Exploring Faith Series: Lessons from a Voodoo Priestess

Exploring Faith Series: Life Lessons from a Voodoo Priestess. “Voodoo is for everyone, but not everyone is for Voodoo.”

Voodoo Priestess visits Washburn and speaks about the misunderstood religion of Voodoo and her life as a Voodoo priestess. Several Voodoo and religious experts were present at the Exploring Faith Series event.

Monday, Sept. 24, Julia Valdivia spoke about her experience with Voodoo. Professor Accilien, african and religious studies professor at the University of Kansas, explained further about the history of Voodoo.

Voodoo is largely stereotyped and misunderstood in the western world. Many view Voodoo as a bizarre, satanic practice.

Media plays into this stereotype by portraying Voodoo through zombies, black magic or witchcraft. Movies such as “The Serpent and the Rainbow” and “The Plague of the Zombies” also contribute to the misrepresentation of Voodoo.

In reality, Voodoo is about spirituality and is credible just as religions like Christianity, Judaism, and Buddhism.

People often live in thought binaries and tend to become judgemental about lifestyles different than their own.

“these kinds of events are important because the discovery of spiritual beliefs and practices outside of our own is important to help students understand that spiritual beliefs and practices have more commonalities than differences,” said Melisa Posey, coordinator of Washburn’s diversity and inclusion department.

A stereotype exists of spirits either being good or evil; however, this is simply untrue. Accilien claimed that spirits are, in fact, gender neutral, and spirits do not fit into the binaries that current American society has normalized.

“Spirits are like people. They all have their own unique personalities,” Valdivia said.

Voodoo is divided into three different types based off region. Consisting of Western African Voodoo, New Orleans Voodoo, and Haitian Voodoo. According to The Occult, Voodoo in Haiti began in 1724.

The religion in the Caribbean was formed off of resistance from white colonizers, and the Haitian way of life is heavily based off of Voodoo.

“White people have a fascination with Voodoo and this began with the Atlantic Slave Trade,” said Accilien.

This fascination does not often come from a place of curiosity, but more so a place of judgement and entitlement. Colonization is one of the main reasons African religions and Voodoo are seen as controversial.

Women empowerment is another large theme that arises with the religion of Voodoo. Marie Laveau is one of the most famous Voodoo priestess’ located in New Orleans in the 1800’s. In the third season of American Horror Story, Voodoo itself was somewhat misrepresented, but the representation of women and Marie Laveau were fairly accurate.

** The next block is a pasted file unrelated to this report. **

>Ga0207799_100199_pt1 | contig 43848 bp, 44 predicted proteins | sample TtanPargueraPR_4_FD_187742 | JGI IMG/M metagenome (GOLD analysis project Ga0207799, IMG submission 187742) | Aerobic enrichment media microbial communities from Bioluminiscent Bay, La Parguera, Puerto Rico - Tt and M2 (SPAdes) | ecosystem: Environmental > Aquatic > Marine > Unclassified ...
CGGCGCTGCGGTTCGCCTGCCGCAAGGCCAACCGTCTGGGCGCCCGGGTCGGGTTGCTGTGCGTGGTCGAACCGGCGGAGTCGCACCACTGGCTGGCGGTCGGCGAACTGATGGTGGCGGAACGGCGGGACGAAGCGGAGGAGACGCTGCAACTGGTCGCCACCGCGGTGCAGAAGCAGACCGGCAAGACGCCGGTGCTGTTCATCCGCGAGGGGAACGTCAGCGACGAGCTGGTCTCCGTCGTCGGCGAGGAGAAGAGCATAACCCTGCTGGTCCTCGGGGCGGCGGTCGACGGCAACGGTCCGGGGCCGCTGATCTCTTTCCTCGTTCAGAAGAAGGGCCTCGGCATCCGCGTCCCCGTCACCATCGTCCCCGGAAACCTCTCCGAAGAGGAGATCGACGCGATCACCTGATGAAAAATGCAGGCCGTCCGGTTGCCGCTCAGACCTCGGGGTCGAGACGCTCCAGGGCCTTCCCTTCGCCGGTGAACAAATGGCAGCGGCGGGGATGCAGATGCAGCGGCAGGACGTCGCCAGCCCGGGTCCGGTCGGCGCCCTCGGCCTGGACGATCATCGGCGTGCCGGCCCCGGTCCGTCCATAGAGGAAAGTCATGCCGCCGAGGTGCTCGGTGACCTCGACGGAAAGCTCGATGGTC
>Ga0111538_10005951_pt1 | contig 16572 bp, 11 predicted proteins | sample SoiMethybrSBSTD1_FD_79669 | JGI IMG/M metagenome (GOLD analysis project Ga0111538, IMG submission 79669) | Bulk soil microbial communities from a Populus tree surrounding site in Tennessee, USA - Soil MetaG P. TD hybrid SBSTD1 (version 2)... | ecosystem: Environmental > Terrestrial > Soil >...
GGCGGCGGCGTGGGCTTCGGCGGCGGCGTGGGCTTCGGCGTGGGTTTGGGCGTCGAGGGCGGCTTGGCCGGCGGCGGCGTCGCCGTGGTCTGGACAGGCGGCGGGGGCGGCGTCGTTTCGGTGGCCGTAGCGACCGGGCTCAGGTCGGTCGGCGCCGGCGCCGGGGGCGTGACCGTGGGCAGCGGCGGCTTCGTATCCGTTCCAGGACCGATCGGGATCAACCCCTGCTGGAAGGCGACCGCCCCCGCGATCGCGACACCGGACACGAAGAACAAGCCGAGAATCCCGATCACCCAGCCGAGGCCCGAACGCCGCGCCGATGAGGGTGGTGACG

Chris Jones, professor of religious studies at Washburn, spoke about World Religions and how Voodoo is stereotyped due to Eurocentrism.

Voodoo falls under the classification of a world religion similar to Christianity, but many textbooks and resources isolate common European and Asian religions. While excluding other religions and lumping millions of people into the category of “indigenous.”

Jones claimed that white-washing in history is a main contribution to why Voodoo is so misunderstood. Frankly, many religions are not taught to people in western society. “Outside of these stereotyping ideas, people do not have any exposure to or education about Voodoo,” Posey said.

Many people ask Valdivia, a middle-aged white woman, how she became a Voodoo priestess. She said it began with vivid and realistic dreams that she later realized were spirits inviting her to “open the door.” Valdivia said that spirits do not hold importance to the age or sex of the person they choose.

Valdivia later traveled to New Orleans for an initiation process, and at first she was skeptical.

“The minute I stepped into that temple, barefoot, it resonated with me and felt right,” she said.

Her lifestyle now revolves around her religion.

Valdivia decided to open a voodoo shop in Kansas City named KC Conjure. She spends a majority of her time running her store, traveling to New Orleans, and being a full-time mom. Her daily life does not consist of the stereotyped idea of devil worshiping witchcraft. In fact, she lives a fairly normal life.

The overarching theme from the Exploring Faith Series: Life Lessons from a Voodoo priestess event was that Voodoo is widely misunderstood. She claimed that, “you can read as much as you can, but you will never understand until you live it.” Opening oneself to different lifestyles and religions to one’s own is incredibly important to diversify and understand the rest of the world.